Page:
Ophthotech, a biopharmaceutical company developing therapies for eye diseases, has enrolled the first patient in its Phase 2b clinical trial of Zimura® for people with Stargardt disease caused by mutations in the gene ABCA4. The 120-participant study will be taking place at more than 30 sites. Data and knowledge gleaned from ProgStar, a natural history study for people with Stargardt disease funded by the Foundation Fighting Blindness, was used in the design of the clinical trial.
Zimura is also in human studies for the treatment of the dry and wet forms of age-related macular degeneration (AMD) and idiopathic polypoidal choroidal vasculopathy (IPCV), an age-related retinal disease.
Zimura is administered by an intravitreal injection — an injection into the soft gel in the middle of the eye. Intravitreal injections are commonly performed in a doctor’s office.
Ophthotech’s emerging therapy is designed to inhibit activity of the complement system. An overactive complement system has been implicated in the development of retinal conditions such as AMD and Stargardt disease. The complement system is a part of the immune system that normally protects the body from harmful, invading bacteria. However, it can also attack healthy cells leading to vision-robbing retinal diseases and other conditions. Zimura blocks a complement protein known as C5. In lab studies, inhibiting C5 prevented retinal degeneration.
“Recent scientific literature emphasizes the role of complement in Stargardt disease, supporting our strategy for the development of Zimura in this devastating orphan retinal condition,” said Kourous A. Rezaei, MD, senior vice president and chief medical officer at Ophthotech, in a press release. “Our work with the highly distinguished organization, Foundation Fighting Blindness, provided us access to publicly available data from ProgStar, the largest natural history study in autosomal recessive Stargardt disease to date, playing an integral role in the design of our clinical trial.”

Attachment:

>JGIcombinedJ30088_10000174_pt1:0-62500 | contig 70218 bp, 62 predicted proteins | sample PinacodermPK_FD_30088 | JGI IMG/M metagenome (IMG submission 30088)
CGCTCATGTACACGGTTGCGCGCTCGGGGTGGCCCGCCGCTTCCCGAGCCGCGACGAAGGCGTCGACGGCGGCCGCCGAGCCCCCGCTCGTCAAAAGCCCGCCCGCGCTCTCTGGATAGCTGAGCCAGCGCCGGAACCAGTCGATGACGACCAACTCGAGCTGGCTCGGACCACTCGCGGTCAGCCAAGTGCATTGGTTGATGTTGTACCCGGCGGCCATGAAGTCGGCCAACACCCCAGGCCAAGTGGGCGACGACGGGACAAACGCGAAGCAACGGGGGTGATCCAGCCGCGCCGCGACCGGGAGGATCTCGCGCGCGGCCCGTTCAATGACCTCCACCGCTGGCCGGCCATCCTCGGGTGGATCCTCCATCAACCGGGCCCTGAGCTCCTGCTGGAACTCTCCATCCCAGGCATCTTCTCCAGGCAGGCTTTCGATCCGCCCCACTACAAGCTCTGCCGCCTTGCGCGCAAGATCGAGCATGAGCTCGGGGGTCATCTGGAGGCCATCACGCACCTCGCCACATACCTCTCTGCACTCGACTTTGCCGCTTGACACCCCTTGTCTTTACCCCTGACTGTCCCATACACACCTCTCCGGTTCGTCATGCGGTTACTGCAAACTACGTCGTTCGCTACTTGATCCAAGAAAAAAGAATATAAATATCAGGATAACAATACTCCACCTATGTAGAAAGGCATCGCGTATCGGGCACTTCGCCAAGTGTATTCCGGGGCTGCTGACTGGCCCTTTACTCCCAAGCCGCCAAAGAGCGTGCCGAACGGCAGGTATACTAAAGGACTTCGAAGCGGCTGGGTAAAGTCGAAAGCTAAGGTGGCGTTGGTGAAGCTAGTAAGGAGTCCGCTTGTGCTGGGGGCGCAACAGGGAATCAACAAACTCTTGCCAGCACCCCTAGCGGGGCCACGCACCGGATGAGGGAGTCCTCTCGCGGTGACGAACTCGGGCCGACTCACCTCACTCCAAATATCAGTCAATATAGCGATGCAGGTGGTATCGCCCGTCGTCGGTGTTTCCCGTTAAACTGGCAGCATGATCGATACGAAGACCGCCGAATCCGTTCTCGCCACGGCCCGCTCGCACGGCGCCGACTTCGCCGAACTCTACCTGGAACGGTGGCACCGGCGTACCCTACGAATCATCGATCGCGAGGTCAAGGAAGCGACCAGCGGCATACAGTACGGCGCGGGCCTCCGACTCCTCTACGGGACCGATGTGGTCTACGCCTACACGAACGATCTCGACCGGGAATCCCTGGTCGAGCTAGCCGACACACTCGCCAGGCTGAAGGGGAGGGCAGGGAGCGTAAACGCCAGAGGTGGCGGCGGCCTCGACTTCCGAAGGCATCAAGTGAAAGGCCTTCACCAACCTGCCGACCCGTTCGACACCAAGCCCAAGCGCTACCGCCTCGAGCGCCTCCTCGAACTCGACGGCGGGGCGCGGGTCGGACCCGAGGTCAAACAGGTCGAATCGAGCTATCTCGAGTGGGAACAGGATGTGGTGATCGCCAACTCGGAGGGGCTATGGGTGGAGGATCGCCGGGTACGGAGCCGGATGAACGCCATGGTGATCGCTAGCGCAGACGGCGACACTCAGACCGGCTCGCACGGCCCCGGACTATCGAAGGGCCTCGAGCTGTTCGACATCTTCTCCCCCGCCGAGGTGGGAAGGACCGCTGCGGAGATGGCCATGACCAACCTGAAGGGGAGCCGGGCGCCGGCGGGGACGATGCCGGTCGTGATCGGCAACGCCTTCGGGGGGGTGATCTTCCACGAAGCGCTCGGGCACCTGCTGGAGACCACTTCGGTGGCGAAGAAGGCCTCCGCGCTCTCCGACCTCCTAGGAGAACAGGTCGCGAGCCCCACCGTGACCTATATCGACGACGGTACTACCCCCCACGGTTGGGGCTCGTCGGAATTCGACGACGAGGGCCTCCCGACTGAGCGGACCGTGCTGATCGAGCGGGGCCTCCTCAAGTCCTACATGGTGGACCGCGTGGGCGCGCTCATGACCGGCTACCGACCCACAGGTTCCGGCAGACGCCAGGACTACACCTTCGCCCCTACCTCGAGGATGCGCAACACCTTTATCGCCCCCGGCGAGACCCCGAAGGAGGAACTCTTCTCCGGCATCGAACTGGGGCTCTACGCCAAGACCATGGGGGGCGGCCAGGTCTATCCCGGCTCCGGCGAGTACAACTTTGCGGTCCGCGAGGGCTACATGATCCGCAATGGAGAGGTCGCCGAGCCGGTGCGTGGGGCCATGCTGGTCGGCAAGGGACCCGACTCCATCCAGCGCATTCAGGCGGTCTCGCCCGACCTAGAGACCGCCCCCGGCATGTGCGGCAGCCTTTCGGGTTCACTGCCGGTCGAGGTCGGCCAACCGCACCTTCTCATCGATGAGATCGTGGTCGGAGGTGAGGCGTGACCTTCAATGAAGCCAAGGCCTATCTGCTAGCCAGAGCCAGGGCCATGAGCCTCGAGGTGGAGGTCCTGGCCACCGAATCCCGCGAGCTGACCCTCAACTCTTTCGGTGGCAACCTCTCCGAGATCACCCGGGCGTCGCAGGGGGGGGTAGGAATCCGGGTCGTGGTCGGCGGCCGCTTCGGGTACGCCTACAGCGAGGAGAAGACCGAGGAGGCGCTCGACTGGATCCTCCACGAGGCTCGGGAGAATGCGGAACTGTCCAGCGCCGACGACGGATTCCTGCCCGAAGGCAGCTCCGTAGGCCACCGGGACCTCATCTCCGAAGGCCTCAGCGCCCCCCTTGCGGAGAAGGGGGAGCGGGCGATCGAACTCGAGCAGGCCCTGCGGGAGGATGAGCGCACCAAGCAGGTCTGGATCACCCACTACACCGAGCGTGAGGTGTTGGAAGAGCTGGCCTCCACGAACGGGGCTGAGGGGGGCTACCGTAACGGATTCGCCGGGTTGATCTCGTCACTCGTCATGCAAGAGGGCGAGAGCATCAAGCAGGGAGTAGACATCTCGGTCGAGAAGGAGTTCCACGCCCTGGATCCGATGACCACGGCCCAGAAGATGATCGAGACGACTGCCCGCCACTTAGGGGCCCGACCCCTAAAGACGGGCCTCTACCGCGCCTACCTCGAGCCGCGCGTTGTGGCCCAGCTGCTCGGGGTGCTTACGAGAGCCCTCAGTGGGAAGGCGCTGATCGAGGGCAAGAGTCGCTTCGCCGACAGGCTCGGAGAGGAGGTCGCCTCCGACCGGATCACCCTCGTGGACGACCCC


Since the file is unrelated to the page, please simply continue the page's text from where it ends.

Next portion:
“Stargardt disease is a devastating orphan retinal disease for which there is currently no treatment,” said Benjamin Yerxa, PhD, FFB’s chief executive officer. “We are excited that Ophthotech has joined the mission to fight against orphan degenerative retinal diseases as both organizations share the common goal of transforming the lives of these patients and their families by developing potential new treatments.”
Stargardt disease is the leading cause of inherited macular degeneration, affecting 30,000 people in the U.S. and tens of thousands more around the world. The condition, usually diagnosed in childhood or adolescence, leads to loss of central vision.